You're on the right track with
-crf and x264 (the H.264 encoder), and it should provide the "quality threshold" that you're looking for. CRF is recommended if you want a certain output quality and output file size is of less importance. Conversely, performing a two-pass encode with
-b:v is recommend if you are targeting a specific output file size and quality is of less importance.
1. Get FFmpeg
Get ffmpeg and x264. Your distro may provide a package, but it may not support libx264 or it may be very old. It's a good idea to compile these if you're going to be doing a good amount of encoding since development is very active. See FFmpeg Compilation Guides for complete FFmpeg and x264 compile instructions for Ubuntu and CentOS. Alternatively you can simply use FFmpeg static Linux builds (but compiling is more interesting). Links to these are available on the FFmpeg Download page.
If you're using Ubuntu and just want to use the distro package then see HOWTO: Easily enable MP3, MPEG4, AAC, and other restricted encoders in FFmpeg. This guide is now unmaintained, but it is still up to date.
2. Choose a CRF value
The range is 0-51 where 0 is lossless, 23 is default, and 51 is worst possible. A lower value is a higher quality. A subjectively sane range is 18-28. Consider 18 to be visually lossless: it should look the same as the input but it isn't technically lossless. Increasing the CRF value +6 is roughly half the bitrate while -6 is roughly twice the bitrate. Note: These CRF values apply to 8-bit x264. 10-bit x264 CRF values are different, IIRC.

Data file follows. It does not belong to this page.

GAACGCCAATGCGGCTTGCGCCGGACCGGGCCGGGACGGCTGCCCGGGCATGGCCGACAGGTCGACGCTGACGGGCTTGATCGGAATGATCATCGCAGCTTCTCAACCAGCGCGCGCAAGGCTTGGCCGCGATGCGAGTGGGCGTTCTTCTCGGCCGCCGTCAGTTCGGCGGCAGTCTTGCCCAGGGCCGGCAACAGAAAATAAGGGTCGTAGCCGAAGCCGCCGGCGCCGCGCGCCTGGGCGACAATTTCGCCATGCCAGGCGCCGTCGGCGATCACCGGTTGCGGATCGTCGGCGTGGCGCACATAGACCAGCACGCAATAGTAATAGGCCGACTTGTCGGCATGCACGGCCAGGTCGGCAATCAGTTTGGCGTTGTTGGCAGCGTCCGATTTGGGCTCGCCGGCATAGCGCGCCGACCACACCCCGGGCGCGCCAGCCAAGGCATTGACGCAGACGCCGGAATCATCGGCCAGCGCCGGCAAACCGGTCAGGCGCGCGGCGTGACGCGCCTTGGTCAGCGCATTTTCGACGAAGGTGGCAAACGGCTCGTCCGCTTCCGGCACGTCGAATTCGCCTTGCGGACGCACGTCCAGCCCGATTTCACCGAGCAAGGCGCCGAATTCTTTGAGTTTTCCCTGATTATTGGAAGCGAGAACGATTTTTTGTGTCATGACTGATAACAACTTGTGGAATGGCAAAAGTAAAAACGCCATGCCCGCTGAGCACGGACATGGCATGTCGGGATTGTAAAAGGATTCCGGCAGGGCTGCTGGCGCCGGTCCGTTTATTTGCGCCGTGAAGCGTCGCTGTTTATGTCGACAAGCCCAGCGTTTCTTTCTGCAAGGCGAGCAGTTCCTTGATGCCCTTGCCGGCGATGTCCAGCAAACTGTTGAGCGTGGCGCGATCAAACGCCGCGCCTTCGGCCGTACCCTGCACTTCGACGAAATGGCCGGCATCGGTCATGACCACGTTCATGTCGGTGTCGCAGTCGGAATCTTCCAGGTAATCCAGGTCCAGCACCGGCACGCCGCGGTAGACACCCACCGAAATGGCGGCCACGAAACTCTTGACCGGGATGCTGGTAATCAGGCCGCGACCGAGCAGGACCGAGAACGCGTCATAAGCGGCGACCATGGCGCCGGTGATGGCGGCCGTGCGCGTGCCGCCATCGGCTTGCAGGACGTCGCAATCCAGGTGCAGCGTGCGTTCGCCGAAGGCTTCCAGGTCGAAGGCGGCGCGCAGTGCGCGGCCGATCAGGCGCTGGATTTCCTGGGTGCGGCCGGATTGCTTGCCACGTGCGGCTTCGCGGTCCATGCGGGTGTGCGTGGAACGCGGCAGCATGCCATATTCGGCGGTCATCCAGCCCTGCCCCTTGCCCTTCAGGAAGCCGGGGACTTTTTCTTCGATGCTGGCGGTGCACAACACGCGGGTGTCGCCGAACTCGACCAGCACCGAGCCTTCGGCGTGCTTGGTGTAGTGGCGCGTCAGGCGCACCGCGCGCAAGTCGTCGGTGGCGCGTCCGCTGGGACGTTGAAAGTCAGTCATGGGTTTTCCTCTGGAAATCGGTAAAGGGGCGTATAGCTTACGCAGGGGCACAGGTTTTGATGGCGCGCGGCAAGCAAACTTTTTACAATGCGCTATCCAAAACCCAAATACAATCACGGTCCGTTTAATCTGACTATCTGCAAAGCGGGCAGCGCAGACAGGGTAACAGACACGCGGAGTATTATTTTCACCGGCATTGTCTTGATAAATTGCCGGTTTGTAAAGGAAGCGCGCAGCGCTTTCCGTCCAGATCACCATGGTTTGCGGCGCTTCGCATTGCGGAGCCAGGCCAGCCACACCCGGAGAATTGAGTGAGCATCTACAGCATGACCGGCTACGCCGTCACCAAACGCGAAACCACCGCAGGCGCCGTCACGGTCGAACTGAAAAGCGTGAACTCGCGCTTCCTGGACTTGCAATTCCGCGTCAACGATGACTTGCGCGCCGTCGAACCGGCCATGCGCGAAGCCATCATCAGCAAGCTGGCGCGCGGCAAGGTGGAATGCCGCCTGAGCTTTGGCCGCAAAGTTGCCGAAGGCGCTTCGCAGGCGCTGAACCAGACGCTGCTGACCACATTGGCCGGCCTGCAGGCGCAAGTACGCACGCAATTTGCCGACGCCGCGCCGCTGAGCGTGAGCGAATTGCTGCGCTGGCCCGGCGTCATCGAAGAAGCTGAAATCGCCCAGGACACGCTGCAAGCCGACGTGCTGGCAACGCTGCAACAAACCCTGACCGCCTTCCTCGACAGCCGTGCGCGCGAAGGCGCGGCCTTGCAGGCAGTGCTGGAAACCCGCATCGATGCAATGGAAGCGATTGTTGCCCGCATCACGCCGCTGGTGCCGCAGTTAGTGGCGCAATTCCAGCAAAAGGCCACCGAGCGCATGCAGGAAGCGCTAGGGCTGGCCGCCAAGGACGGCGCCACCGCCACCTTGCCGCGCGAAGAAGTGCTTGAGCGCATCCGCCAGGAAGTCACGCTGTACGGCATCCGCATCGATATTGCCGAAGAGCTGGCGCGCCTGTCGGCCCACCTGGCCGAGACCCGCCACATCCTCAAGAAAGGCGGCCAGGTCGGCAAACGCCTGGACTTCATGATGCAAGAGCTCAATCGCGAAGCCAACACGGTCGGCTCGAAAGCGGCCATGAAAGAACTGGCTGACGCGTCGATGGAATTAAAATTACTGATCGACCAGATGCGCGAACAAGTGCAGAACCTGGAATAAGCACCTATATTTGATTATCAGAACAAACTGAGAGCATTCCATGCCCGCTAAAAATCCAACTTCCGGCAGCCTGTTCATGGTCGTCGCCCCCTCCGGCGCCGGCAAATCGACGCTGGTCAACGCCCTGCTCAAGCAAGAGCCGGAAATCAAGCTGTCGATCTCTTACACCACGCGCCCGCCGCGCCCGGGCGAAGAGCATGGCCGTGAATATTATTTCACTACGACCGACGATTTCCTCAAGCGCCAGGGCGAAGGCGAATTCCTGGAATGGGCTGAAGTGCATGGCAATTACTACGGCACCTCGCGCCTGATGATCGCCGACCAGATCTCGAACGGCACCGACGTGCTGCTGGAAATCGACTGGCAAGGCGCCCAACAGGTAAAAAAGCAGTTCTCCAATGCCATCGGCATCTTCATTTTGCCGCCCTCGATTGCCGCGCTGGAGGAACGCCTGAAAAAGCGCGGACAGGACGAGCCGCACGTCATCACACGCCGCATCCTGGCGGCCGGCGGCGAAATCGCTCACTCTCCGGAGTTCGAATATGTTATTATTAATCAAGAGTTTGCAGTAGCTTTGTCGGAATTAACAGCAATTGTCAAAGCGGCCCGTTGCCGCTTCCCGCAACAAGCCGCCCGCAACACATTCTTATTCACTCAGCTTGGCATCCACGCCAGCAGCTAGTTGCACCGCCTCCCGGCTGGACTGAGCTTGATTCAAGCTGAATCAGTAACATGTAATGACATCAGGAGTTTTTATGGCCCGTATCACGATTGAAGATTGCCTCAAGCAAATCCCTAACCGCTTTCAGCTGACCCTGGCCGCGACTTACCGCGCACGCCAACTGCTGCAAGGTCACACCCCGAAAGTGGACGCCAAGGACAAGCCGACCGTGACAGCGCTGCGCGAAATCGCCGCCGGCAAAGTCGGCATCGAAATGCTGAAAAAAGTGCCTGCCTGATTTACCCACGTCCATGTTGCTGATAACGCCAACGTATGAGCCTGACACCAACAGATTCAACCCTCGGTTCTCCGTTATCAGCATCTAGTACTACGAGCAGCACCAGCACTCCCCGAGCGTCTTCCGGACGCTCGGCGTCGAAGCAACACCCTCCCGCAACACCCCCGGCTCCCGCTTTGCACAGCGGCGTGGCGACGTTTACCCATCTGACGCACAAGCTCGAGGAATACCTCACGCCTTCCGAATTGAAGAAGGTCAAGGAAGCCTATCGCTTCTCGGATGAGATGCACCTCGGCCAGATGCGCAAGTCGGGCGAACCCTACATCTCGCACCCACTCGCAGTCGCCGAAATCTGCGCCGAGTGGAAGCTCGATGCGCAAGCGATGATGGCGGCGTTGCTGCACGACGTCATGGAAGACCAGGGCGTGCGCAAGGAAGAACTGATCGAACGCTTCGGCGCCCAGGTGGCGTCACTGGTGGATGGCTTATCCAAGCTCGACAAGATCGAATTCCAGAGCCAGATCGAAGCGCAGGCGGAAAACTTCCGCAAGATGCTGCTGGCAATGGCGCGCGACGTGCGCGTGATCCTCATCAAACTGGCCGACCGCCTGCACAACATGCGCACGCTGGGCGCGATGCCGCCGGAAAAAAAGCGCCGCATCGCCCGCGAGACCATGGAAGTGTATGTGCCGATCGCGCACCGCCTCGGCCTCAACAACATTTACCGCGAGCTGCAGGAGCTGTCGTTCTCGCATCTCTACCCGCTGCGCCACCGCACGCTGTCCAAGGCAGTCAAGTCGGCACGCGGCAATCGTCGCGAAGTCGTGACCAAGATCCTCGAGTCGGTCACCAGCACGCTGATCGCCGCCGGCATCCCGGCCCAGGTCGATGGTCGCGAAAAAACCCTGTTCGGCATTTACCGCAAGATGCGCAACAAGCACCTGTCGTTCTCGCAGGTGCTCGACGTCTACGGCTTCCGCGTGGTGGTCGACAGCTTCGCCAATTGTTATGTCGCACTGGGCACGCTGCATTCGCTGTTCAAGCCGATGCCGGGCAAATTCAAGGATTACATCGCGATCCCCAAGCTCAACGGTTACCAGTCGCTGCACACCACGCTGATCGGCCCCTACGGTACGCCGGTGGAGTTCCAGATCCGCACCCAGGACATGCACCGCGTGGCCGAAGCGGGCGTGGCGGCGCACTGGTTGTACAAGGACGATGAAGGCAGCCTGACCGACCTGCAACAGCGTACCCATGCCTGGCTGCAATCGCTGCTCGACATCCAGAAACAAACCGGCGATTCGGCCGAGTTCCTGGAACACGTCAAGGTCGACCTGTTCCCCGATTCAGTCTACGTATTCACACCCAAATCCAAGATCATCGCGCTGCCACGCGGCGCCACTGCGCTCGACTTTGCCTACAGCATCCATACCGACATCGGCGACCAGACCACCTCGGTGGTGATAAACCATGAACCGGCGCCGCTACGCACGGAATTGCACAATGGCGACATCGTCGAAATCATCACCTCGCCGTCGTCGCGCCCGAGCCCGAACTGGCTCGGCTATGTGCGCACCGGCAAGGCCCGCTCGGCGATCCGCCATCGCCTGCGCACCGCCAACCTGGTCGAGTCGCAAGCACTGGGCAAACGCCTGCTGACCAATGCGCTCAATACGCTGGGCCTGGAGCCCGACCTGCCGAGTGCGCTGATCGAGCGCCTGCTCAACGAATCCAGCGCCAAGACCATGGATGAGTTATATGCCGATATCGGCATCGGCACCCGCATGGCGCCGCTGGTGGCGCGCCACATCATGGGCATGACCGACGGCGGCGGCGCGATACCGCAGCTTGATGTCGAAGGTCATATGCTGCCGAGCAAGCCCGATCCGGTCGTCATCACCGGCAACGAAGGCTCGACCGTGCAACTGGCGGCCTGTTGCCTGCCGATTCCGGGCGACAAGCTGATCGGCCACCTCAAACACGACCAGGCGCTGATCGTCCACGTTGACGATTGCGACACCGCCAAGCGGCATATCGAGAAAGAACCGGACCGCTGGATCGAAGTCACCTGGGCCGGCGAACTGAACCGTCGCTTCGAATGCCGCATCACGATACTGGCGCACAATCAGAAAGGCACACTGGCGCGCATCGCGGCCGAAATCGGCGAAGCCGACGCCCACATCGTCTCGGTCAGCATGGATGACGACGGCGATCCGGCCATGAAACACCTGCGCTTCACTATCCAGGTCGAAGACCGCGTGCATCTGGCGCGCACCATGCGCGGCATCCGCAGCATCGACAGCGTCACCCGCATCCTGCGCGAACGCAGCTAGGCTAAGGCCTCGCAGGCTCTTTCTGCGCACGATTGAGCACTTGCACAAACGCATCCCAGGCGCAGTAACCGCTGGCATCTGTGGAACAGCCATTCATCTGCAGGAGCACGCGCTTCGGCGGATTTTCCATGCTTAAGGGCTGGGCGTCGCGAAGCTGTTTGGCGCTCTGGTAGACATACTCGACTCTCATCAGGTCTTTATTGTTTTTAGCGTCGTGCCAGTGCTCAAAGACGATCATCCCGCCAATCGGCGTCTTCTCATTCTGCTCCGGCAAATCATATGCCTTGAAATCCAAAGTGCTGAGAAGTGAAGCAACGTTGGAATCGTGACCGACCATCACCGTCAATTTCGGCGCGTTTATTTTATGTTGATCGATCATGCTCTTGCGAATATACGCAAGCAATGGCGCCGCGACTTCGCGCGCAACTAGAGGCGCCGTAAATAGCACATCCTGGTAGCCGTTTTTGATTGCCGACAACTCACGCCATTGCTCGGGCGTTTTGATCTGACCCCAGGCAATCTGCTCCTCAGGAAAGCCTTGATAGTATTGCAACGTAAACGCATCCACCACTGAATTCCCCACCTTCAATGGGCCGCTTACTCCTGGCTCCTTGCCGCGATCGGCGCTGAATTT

General usage is to choose the highest quality that still provides an acceptable quality. That is if the output looks good then try a higher value and if it looks bad then choose a lower value.
3. Choose a preset
A preset is a collection of options that will provide a certain encoding speed:compression ratio. A slower preset will provide better compression (compression is quality per filesize). General usage is to use the slowest preset that you have patience for. Current presets in descending order of speed are:
ultrafast, superfast, veryfast, faster, fast, medium, slow, slower, veryslow, placebo. Ignore
placebo as it is a joke and a waste of time (it helps at most ~1%). If it's encoding too slowly then use a faster preset.
Use these settings for the rest of your videos. They should all end up with the same quality.
ffmpeg -i input -c:v libx264 -preset slow -crf 22 -c:a copy output.mkv
Encode a section instead of the whole video with the
-ss (offset time from beginning; in seconds or hh:mm:ss) and
-t (duration in seconds or hh:mm:ss) options to quickly get a general idea of what the output will look like.